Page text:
The overwhelming majority of retailers today that use streaming video use it as a toy, a fun thing that looks cool on the site but doesn't have much practical purpose. (A rare major vendor exception was a Staples two-way streaming video kiosk trial in Canada last summer.) What is so powerful about what Gourmet Gifts is doing is that truly recreates the one-on-one interaction that would exist in a traditional in-store gift basket shop.
It's often said that smaller retailers often figure out practical ways of using technology because they need the capabilities. And the lack of overhead allows for very quicky and low-cost experimentation. In Quintana's case, she financed the streaming video trial out of her pocket for $200. It costs Wal-Mart 1,000 times that much to just think about a trial. (If a memo is actually written, you're going to break seven figures easy.)
But can it scale? Even if you assume that most customers won't need to use the service for every purchase, there would still need to be a camera setup for every several call center reps. And having to physically get the idea and tweak it while the customer is on the phone, that sounds challenging for a large chain.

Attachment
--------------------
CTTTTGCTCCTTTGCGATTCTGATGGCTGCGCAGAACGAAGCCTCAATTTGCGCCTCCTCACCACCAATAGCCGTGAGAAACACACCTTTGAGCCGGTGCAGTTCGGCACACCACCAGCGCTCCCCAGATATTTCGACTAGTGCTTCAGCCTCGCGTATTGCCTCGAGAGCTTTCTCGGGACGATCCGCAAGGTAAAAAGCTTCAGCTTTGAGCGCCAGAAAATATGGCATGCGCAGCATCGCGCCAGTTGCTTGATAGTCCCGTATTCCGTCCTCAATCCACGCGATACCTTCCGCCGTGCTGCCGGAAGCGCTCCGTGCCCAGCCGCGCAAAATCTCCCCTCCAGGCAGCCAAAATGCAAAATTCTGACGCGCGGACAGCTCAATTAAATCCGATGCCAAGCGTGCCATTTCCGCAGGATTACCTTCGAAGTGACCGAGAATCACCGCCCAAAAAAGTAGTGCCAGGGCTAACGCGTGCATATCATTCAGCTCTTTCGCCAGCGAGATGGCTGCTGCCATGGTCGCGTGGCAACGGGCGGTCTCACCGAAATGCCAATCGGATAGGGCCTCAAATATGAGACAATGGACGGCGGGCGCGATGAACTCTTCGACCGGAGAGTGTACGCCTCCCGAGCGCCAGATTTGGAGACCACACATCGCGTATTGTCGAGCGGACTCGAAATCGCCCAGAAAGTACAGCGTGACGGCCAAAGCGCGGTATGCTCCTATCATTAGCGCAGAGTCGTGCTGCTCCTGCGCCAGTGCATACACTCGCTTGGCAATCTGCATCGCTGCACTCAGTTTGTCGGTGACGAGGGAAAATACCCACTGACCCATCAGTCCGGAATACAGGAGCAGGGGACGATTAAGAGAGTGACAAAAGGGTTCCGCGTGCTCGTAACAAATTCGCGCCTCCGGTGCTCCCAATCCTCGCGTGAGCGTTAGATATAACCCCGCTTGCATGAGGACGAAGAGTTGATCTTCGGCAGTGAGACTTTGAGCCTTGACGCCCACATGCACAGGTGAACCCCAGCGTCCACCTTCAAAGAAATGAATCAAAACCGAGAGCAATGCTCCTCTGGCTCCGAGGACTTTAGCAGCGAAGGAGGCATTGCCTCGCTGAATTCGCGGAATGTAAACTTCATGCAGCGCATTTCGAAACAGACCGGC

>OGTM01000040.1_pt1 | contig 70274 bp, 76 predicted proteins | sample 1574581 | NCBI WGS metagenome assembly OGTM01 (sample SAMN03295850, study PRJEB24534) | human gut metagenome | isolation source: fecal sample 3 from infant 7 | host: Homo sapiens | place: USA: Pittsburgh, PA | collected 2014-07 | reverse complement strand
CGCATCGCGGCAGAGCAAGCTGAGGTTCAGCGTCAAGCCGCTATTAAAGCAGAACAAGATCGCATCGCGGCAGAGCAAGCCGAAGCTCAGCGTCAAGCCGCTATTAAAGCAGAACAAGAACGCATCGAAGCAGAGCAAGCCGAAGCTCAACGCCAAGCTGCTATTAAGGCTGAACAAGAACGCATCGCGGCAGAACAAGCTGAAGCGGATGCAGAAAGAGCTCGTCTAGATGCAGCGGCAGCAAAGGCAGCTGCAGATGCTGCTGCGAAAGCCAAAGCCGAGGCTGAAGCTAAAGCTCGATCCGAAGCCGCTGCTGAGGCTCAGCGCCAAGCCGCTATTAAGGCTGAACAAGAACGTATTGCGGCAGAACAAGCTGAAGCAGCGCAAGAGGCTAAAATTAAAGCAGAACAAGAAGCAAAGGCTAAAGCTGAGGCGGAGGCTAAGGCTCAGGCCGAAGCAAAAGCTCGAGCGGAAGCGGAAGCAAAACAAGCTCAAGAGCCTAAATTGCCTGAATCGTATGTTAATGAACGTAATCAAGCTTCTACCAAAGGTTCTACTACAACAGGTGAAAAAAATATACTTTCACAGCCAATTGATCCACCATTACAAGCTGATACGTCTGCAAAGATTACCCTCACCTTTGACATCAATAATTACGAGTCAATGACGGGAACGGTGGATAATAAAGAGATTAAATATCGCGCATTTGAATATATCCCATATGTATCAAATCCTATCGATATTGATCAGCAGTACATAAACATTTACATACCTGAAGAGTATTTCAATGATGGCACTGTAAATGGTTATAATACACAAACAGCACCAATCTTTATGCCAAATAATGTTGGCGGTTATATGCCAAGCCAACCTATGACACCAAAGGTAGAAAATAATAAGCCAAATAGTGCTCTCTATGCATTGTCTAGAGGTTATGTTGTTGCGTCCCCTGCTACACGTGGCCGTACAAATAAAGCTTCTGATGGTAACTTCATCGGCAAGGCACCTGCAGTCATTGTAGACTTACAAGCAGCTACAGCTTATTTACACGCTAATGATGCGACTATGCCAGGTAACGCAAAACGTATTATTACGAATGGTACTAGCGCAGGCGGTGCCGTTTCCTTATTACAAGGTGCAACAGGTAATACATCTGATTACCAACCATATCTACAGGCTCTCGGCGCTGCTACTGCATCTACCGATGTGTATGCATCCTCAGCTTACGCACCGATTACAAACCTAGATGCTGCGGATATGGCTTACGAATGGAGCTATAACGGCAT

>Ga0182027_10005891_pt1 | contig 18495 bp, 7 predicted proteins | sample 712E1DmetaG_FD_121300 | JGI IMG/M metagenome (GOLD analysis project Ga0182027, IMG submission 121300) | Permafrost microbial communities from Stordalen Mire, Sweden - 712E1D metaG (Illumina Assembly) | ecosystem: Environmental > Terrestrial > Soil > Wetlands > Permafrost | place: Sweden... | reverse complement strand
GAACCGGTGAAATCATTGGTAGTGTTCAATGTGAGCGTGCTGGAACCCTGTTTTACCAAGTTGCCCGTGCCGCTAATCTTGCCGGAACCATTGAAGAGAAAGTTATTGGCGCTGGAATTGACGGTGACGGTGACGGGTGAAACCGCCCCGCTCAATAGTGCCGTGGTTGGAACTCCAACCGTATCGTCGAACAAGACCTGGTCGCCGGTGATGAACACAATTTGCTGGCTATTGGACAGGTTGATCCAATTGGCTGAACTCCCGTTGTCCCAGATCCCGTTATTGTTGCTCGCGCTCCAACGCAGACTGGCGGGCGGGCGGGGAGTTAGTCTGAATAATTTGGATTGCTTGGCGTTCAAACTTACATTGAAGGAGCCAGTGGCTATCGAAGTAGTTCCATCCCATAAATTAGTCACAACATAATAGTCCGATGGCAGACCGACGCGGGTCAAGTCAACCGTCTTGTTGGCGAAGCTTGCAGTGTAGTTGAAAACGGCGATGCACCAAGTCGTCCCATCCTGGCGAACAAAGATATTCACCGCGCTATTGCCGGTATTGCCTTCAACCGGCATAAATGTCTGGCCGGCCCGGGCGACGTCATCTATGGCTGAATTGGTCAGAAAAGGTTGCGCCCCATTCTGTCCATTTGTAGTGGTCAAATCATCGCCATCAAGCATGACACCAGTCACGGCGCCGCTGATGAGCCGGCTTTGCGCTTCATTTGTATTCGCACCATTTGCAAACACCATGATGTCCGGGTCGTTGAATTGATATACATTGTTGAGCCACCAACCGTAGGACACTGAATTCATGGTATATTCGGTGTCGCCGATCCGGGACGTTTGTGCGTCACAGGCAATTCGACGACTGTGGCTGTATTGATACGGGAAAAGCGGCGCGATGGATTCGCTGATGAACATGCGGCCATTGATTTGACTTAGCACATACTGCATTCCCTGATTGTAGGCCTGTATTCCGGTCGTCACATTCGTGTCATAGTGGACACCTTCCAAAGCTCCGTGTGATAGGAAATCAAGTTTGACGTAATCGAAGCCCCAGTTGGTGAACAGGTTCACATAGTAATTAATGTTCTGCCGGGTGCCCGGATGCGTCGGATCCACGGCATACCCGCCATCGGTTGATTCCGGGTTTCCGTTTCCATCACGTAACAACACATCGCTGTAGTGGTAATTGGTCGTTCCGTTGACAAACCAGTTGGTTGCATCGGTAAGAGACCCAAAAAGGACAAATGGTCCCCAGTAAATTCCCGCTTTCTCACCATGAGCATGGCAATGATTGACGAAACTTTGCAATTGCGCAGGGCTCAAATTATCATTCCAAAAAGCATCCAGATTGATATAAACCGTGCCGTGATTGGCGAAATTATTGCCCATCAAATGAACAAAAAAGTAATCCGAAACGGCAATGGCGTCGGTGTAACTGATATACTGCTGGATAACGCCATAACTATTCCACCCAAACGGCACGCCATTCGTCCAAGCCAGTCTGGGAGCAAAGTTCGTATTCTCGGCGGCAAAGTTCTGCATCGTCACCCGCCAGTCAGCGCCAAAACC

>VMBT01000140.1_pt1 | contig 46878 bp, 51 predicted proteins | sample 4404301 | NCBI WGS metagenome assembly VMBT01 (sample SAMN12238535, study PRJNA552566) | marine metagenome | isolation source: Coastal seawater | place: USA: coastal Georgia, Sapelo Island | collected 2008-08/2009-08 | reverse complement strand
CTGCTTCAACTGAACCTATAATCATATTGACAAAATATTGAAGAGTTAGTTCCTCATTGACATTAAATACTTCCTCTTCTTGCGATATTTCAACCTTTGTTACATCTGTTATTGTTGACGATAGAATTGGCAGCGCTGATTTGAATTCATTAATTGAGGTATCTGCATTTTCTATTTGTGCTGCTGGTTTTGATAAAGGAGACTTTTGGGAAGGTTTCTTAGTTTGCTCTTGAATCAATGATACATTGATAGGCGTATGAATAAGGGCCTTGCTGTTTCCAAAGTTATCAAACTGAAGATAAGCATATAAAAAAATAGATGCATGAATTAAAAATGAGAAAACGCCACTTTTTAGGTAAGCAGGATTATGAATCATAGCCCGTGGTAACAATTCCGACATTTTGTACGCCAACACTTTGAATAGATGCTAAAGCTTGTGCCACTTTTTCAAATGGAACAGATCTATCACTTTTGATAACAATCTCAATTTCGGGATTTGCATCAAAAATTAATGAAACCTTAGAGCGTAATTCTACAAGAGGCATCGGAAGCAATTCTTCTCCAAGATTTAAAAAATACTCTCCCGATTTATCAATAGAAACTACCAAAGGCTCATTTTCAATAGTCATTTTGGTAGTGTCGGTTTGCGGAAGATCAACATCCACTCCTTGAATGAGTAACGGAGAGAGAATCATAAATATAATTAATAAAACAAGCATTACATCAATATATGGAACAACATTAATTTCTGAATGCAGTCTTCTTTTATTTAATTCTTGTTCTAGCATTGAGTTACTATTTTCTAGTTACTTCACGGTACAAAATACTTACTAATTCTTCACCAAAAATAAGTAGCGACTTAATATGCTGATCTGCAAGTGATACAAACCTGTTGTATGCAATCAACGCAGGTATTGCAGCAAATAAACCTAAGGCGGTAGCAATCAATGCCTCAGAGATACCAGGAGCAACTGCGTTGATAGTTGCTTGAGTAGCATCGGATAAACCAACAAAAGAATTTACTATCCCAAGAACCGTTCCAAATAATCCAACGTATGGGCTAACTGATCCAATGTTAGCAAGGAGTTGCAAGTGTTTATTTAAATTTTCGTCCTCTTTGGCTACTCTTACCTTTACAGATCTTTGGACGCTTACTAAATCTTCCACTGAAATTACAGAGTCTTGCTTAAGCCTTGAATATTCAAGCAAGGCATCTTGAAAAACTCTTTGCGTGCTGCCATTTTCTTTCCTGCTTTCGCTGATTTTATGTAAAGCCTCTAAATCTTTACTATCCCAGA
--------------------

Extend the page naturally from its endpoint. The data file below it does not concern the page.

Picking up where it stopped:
And yet, there is something powerful about the idea. Could it reduce returns? Allow for a retailer to cut back on people verifying a package's contents? Attract customers who crave the personal attention? Perhaps increase sales because of the perceived lower risk?
On the down side, such an arrangement would make outsourcing and telecommuting more difficult as the worker would need to have hands-on access to all products to be shipped. Also, color reproduction on lower-end cameras is highly inaccurate, especially when it's paired with a low-end consumer monitor, potentially causing an increase in returns due to color mismatch.
Either way, it's good to see some retailers trying to figure out the practical side of streaming video. If a retail CIO needs to be shamed into investment, how about this: Want to be out-teched by a gift basket store?